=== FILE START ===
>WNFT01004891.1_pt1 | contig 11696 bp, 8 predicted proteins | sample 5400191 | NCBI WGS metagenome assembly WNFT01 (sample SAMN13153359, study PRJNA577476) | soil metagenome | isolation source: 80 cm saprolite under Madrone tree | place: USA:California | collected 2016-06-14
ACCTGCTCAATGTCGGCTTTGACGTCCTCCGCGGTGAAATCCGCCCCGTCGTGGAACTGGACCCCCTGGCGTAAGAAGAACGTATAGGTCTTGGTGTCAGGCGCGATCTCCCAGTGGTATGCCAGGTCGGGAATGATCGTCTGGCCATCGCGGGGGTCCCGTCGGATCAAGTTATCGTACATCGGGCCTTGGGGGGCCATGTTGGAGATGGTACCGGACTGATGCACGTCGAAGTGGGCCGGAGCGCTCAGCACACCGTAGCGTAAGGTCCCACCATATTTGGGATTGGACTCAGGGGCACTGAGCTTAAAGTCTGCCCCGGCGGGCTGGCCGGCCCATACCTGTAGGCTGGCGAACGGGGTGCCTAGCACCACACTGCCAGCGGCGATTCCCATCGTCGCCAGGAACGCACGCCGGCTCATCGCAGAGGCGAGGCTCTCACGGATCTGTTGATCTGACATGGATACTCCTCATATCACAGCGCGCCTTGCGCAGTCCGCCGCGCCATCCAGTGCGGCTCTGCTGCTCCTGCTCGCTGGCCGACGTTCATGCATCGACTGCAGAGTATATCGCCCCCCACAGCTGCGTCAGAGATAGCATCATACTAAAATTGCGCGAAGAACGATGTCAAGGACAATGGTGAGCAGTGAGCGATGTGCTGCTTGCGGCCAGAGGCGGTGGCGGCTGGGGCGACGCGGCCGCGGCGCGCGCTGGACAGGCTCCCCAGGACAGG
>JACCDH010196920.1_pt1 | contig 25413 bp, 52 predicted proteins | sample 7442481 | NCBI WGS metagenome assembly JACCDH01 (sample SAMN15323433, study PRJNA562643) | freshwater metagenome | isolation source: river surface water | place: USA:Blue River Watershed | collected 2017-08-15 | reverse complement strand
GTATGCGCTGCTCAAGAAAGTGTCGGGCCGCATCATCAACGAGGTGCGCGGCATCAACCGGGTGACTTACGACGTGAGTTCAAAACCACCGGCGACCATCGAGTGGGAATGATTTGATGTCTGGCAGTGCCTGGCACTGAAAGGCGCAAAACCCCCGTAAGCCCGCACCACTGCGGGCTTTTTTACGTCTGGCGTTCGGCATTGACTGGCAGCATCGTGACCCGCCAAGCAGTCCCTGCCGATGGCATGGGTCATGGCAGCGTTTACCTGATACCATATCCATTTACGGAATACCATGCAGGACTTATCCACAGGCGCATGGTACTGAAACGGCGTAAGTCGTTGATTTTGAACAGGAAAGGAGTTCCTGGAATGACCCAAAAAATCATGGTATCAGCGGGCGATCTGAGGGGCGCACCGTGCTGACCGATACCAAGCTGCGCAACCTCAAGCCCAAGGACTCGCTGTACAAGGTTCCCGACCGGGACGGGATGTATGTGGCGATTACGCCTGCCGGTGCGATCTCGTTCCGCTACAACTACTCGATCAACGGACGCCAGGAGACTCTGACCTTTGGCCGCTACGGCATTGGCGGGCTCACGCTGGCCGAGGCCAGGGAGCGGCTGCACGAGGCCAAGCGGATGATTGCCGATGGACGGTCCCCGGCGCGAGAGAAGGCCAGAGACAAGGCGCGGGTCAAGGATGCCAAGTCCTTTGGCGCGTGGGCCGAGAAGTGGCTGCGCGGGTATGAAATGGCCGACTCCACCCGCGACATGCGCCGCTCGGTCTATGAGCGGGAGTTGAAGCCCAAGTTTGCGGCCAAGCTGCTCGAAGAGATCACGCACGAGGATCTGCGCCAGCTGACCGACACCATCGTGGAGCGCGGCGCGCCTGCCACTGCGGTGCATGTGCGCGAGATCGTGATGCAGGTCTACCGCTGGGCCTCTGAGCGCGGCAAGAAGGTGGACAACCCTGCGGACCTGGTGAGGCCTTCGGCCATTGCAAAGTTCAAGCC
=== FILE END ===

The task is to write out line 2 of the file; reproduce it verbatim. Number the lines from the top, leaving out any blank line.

ACCTGCTCAATGTCGGCTTTGACGTCCTCCGCGGTGAAATCCGCCCCGTCGTGGAACTGGACCCCCTGGCGTAAGAAGAACGTATAGGTCTTGGTGTCAGGCGCGATCTCCCAGTGGTATGCCAGGTCGGGAATGATCGTCTGGCCATCGCGGGGGTCCCGTCGGATCAAGTTATCGTACATCGGGCCTTGGGGGGCCATGTTGGAGATGGTACCGGACTGATGCACGTCGAAGTGGGCCGGAGCGCTCAGCACACCGTAGCGTAAGGTCCCACCATATTTGGGATTGGACTCAGGGGCACTGAGCTTAAAGTCTGCCCCGGCGGGCTGGCCGGCCCATACCTGTAGGCTGGCGAACGGGGTGCCTAGCACCACACTGCCAGCGGCGATTCCCATCGTCGCCAGGAACGCACGCCGGCTCATCGCAGAGGCGAGGCTCTCACGGATCTGTTGATCTGACATGGATACTCCTCATATCACAGCGCGCCTTGCGCAGTCCGCCGCGCCATCCAGTGCGGCTCTGCTGCTCCTGCTCGCTGGCCGACGTTCATGCATCGACTGCAGAGTATATCGCCCCCCACAGCTGCGTCAGAGATAGCATCATACTAAAATTGCGCGAAGAACGATGTCAAGGACAATGGTGAGCAGTGAGCGATGTGCTGCTTGCGGCCAGAGGCGGTGGCGGCTGGGGCGACGCGGCCGCGGCGCGCGCTGGACAGGCTCCCCAGGACAGG